Now, what is going to be said from this point forward is going to both tick off, as well as send a few into a bout of hives and who knows what else. However, before I start let me make this point abundantly clear… 

I am not proposing willy-nilly to disrupt or to cause mischief into any of our most important obligations concerning the Craft. 

What I am saying, is that for those that complain about the quality or many other concerning aspects of the Craft, resulting from the candidate process. Vague to no answers concerning candidates are now demanding to be questioned for the good of the Craft.  i.e., Why are they really petitioning? What are they expecting once accepted, etc., etc., etc.  

Now with that stated, let’s continue… 

There is a moment in the entire process that either allows or disallows the process to begin in the first place. And no - it is not the investigation. 

It is - the voting process. 

I’m not sure of the rules from jurisdiction to jurisdiction, heck,  let’s just say I don’t even know the rules for my own. This will allow my points to be made without the “That’s not the way it’s done!” crowd possibly having blood pressure issues. But then again, that alone might be too high of a bar, but I digress.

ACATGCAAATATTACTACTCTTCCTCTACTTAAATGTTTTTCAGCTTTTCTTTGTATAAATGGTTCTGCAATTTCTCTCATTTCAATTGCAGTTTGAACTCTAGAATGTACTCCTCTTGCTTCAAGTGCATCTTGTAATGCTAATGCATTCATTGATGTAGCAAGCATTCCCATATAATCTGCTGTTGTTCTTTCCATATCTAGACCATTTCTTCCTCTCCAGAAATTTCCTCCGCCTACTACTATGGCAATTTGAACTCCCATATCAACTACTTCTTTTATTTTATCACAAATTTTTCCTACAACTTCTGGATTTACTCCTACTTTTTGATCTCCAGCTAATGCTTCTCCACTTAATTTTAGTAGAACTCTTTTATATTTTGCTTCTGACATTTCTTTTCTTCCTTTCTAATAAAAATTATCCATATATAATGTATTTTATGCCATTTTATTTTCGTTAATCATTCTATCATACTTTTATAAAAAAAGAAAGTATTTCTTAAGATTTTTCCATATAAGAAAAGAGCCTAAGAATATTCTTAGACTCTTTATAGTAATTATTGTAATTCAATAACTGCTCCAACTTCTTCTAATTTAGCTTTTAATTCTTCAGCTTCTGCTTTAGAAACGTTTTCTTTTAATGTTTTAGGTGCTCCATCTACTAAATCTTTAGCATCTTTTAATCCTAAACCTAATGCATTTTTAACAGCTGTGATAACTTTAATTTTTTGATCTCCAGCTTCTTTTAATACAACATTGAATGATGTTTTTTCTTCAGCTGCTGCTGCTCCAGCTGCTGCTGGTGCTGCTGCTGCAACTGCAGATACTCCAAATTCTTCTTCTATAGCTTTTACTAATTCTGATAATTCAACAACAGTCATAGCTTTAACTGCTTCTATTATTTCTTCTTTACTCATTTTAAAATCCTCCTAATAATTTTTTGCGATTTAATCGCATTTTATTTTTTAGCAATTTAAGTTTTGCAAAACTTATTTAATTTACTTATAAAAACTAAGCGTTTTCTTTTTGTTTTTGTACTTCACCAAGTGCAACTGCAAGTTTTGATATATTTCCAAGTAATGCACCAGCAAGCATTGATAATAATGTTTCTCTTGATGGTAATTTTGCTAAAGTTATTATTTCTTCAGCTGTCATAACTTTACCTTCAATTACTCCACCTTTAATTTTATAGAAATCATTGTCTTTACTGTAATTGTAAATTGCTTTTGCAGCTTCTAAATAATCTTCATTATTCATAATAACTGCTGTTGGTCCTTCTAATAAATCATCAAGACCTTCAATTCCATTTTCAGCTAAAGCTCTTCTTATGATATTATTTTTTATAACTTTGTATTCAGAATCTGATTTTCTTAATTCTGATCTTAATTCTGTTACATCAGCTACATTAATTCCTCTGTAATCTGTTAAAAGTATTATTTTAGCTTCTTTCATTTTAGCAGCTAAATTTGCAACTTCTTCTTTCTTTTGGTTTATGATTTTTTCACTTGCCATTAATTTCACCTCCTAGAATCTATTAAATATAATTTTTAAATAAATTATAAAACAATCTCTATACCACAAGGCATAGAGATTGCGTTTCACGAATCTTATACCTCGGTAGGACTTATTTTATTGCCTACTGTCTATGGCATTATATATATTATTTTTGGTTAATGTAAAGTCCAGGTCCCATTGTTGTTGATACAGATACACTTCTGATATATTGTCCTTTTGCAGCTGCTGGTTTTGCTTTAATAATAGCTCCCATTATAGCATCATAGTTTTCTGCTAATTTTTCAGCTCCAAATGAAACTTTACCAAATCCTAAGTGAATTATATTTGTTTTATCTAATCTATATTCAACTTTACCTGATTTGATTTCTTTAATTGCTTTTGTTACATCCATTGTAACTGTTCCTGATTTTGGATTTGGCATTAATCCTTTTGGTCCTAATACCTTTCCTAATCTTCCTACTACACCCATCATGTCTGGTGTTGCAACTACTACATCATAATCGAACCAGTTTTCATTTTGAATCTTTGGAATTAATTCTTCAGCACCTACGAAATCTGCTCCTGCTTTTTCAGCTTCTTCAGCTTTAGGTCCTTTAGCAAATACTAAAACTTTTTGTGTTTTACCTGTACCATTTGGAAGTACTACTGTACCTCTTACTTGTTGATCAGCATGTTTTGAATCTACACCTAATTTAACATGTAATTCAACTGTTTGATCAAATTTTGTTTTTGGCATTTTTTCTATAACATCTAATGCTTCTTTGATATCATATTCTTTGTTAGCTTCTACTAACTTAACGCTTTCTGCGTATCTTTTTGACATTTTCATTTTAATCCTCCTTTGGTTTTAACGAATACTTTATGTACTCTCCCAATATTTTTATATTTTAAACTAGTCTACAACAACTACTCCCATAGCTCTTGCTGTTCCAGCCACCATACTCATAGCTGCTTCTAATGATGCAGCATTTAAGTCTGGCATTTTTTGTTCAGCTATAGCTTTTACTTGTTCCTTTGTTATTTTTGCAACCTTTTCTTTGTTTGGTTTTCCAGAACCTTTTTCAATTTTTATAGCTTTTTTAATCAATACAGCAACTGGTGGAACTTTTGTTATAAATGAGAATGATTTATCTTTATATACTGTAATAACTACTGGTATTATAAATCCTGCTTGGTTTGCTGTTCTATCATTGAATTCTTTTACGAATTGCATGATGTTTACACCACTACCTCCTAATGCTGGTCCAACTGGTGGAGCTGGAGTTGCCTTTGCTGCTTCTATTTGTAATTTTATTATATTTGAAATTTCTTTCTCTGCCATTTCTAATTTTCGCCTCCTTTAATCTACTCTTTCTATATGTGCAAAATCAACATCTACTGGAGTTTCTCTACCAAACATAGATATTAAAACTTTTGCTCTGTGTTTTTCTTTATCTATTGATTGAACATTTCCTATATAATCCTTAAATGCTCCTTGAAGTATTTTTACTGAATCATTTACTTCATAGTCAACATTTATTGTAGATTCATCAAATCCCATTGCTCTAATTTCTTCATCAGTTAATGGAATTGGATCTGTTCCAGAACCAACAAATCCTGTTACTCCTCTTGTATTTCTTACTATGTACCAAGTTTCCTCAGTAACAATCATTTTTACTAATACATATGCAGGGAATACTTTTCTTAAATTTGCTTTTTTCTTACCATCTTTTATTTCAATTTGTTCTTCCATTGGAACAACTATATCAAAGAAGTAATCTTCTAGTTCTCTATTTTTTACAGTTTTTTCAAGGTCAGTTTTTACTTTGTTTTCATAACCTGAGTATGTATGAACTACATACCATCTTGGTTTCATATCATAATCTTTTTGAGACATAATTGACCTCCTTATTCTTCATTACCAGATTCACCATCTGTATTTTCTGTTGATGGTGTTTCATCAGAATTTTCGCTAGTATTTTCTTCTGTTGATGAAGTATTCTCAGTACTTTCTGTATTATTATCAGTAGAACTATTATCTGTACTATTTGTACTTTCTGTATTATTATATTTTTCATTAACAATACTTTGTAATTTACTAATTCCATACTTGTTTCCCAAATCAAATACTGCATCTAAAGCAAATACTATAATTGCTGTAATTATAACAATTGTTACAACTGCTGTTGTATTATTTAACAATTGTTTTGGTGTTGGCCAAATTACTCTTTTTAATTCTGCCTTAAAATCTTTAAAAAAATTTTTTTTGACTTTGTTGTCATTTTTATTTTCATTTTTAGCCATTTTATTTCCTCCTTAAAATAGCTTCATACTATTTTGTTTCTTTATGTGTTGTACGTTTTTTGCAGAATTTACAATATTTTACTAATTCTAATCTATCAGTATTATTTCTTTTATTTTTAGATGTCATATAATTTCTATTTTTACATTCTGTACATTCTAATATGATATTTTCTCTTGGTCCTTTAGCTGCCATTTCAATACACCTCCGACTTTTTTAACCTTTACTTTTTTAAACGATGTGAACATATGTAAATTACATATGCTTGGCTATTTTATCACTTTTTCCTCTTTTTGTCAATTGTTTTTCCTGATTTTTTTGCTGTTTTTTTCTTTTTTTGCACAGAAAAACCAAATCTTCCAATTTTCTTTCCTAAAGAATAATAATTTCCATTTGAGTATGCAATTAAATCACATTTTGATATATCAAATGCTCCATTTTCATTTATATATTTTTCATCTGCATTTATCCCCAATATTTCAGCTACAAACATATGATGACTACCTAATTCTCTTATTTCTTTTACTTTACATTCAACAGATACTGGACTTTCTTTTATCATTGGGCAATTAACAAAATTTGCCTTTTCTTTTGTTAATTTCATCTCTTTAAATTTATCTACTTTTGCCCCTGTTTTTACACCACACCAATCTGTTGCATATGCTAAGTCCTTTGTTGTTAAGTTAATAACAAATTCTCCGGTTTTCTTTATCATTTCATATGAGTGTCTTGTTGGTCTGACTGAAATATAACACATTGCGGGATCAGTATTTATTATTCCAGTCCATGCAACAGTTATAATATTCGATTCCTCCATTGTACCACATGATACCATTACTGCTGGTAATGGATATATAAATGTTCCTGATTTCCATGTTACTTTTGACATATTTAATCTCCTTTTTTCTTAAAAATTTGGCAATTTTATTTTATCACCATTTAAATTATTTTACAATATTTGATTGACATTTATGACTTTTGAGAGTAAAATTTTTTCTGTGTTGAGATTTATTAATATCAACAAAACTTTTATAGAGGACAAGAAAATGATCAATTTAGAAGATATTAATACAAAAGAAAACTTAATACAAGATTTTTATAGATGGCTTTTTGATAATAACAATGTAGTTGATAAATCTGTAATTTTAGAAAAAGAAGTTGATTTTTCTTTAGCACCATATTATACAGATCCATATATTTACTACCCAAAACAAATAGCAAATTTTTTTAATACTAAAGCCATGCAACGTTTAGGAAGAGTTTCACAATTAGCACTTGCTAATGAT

So in that vein, let’s forget “the rules” for the moment and think about my overarching premise, which is… 

If you believe your Lodge is ruining itself, along with possibly weakening the fraternity as a whole by accepting candidates via the only stipulation they can fog a mirror. Then the absolute ultimate tool to stop it is - at the voting box. 

It is, by far, the single most powerful “tool” available to any  Mason committed to bringing about change, bar none. That’s why it should also be seen as something not to be toyed with in any way,  shape, manner, or form. 

So the obvious question now comes: How does one use this process without casting no votes and ruining both the process and is it being injurious to a possible good candidate but poorly presented? 

Here are my thoughts…  

Remember, I am not advocating this be done willy-nilly.  Anything concerning the voting process must be done with very deliberate and conscience forethought. To use an analogy: You’re playing with nuclear fuel and a functioning atom smasher. Bad  things happening here are not going to be something known as  “trivial.”  

How many times have we heard, “The investigation committee has returned a favorable report. Let’s vote!” Then we do, and it’s really nothing more than a going through the motions formality.  

I propose doing something different from now on, again, for those that truly understand what the current issues facing the fraternity are; are dedicated to helping in the quest to doing the right things; and have the wherewithal to both articulate their viewpoints and the fortitude to back those viewpoints with sensible, constructive actions. Regardless if they’ll now be relegated to “That guy!” status.